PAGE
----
For whatever reason, lacrosse players like to throw around a lot of slang terms when they’re around their teammates. To a lacrosse newcomer, these words and phrases can be a bit confusing. A prominent example of this is the term “tilt” in lacrosse.
Tilt describes where the helmet face mask sits in relation to a player’s eye level. With high tilt, the helmet tilts forward so that the player sees through the first two face mask bars. With low tilt, the helmet tilts backward so that the player sees through the second and third face mask bars.
This can be tough to visualize with words alone, so a few labeled images have been provided below to show you real examples of the different degrees of tilt in lacrosse. This article will also cover the reasons why players are so obsessed with helmet tilt along with any repercussions helmet tilt may have on safety. Read until the end to get a step-by-step guide on how you can adjust your helmet to get the optimal level of tilt.
The Meaning of Helmet Tilt in Lacrosse
The lacrosse helmet is one of the most revered pieces of lacrosse gear out there. With its aesthetically pleasing design, players take a great deal of pride when they strap on their helmet for games.
As a result of this infatuation over helmet appearance, lacrosse players have taken a considerable interest in how the helmet sits on a player’s head, a concept that’s summarized by the slang term “tilt.”
Tilt is essentially short for helmet tilt. It’s a descriptive term used to communicate whether the helmet is tilted forward or backward on a player’s head. Depending on the level of tilt, a player can look more or less aesthetically pleasing.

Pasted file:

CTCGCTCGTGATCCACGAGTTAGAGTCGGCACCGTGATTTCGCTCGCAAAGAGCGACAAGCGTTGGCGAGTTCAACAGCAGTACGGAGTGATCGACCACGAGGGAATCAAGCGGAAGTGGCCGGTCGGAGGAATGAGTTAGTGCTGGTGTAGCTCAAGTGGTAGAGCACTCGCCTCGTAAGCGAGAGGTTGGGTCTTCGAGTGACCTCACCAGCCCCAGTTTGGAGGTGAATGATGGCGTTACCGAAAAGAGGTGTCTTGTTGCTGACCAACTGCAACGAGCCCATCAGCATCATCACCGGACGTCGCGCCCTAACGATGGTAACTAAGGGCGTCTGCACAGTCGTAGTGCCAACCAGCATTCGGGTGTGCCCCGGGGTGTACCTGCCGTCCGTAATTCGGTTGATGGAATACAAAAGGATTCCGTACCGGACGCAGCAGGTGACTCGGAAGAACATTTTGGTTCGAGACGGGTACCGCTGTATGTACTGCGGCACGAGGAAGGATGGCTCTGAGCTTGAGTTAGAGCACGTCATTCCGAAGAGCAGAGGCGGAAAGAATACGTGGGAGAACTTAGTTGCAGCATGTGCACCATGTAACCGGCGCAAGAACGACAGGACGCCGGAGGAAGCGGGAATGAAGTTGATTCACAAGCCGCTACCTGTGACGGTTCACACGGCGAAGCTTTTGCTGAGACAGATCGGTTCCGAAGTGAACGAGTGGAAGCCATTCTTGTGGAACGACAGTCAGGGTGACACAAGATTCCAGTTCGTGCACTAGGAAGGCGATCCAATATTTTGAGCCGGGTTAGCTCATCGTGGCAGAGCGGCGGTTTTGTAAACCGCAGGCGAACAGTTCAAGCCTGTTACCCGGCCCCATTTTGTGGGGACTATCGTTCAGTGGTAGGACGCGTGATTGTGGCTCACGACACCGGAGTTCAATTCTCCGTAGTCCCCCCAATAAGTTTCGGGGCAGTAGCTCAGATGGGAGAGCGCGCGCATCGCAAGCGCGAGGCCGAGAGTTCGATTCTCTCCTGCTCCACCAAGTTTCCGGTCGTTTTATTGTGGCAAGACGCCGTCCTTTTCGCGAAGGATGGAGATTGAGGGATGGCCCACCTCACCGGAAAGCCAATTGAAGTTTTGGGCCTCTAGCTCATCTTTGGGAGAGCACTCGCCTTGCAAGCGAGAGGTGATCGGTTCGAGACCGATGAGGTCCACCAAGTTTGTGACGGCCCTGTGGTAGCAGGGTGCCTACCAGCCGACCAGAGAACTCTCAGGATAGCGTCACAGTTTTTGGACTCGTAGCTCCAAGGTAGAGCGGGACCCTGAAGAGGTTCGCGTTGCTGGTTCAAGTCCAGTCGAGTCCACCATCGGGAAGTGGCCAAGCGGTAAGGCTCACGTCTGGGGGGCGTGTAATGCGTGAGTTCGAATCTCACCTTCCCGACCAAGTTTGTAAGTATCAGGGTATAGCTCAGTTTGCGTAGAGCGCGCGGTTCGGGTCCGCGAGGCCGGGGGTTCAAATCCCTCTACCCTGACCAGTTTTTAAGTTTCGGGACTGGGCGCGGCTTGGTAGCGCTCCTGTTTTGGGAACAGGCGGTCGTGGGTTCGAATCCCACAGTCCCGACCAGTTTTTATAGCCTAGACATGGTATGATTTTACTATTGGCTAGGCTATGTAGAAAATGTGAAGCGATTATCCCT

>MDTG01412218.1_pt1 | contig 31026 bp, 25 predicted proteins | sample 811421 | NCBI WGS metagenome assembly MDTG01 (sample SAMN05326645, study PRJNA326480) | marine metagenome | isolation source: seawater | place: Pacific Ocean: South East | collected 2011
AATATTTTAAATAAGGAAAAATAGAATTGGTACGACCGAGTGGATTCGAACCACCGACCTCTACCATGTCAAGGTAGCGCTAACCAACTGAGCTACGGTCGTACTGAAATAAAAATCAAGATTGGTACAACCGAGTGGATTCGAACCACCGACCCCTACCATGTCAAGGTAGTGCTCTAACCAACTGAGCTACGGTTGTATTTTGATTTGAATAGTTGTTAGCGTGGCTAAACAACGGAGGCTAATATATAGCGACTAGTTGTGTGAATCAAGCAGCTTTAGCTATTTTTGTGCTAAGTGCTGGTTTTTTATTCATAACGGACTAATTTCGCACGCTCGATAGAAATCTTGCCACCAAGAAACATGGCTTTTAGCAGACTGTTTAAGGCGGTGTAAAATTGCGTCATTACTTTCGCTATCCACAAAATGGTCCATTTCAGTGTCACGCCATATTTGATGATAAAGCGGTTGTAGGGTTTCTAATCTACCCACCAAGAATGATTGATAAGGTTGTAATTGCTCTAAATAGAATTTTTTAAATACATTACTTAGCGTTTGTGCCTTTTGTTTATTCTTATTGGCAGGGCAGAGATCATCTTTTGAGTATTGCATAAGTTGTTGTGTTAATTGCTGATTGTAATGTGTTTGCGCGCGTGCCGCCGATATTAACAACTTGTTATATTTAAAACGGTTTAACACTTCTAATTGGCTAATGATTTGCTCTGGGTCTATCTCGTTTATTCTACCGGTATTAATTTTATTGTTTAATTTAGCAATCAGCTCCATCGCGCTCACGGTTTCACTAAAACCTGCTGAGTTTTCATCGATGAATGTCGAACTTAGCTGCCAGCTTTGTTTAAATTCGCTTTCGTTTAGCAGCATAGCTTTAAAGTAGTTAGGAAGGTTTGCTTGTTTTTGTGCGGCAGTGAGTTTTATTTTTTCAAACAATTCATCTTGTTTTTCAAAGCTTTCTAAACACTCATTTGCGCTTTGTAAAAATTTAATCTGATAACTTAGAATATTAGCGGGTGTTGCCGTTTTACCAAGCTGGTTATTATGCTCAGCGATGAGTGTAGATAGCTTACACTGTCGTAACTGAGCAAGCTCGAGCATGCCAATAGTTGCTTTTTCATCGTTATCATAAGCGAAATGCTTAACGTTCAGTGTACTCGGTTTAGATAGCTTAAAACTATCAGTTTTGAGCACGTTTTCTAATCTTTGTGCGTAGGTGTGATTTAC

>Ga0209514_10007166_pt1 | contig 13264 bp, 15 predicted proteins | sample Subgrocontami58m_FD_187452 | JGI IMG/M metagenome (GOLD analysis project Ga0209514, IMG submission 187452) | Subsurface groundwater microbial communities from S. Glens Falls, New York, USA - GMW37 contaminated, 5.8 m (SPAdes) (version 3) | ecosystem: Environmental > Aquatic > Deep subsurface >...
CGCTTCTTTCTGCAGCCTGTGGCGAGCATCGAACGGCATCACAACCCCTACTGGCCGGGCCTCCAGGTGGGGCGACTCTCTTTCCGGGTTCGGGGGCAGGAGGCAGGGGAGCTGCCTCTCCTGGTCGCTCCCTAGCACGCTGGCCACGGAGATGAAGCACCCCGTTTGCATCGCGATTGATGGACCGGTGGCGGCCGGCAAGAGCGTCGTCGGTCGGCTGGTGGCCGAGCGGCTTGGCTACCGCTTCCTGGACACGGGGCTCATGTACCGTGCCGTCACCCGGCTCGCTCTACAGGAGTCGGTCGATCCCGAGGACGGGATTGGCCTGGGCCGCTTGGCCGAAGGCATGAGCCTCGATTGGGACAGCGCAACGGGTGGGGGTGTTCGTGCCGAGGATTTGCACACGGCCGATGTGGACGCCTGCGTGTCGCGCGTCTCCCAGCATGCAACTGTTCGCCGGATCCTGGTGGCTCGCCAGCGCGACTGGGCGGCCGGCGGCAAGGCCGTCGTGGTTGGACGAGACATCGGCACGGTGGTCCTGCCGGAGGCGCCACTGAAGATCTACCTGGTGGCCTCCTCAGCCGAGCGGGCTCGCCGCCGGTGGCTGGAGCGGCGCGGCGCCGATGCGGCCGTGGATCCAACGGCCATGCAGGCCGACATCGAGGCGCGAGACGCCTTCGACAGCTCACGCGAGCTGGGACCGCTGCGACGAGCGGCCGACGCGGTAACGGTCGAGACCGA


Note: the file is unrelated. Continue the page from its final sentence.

Since lacrosse helmets are conveniently adjustable, players can achieve a certain level of tilt by modifying the tightness of the chinstrap and the helmet cushioning. It takes a little bit of trial and error, but every player is able to tweak their helmet to procure the appropriate level of tilt for their head structure.
Obviously, helmet tilt is not a critical reflection of how well a player is able to perform on the field. It’s more of a running joke in the lacrosse community that low levels of helmet tilt are associated with bad players whereas high levels of helmet tilt are associated with good players.
Examples of the Varying Levels of Helmet Tilt (With Images)
To fully understand the idea of helmet tilt, it’s best to see it with your own eyes. Posted below are pictures of the varying degrees of helmet tilt and the general perceptions that lacrosse players have with each tilt level.
Description – A player has “no tilt” if they’re looking at or below the third bar on the face mask. It almost looks like the helmet is popping a wheelie.
General Perception by Other Players – Players that wear their helmet in this manner are generally perceived as inexperienced beginners. Since they don’t know how to put on their helmet the right way, it’s assumed that they don’t know how to play lacrosse the right way.
Description – “Low tilt” is used to describe players that see through the second and third bars on the face mask. The helmet visor sits well above eye level, failing to keep the sun out of their eyes.
General Perception by Other Players – Low tilt is a step up from having no tilt at all, but it’s not much better. Players that wear their helmet this way are still largely seen as novices. Maybe one season of play under their belt at best. Players that wear their helmet this way are often said to have a case of “second bar syndrome.”
Description – The majority of experienced lacrosse players fall within the “medium tilt” category. At this tilt level, players see through the first and second bar of the helmet face mask. However, the helmet is not tilted forward enough to drastically impede their field of vision.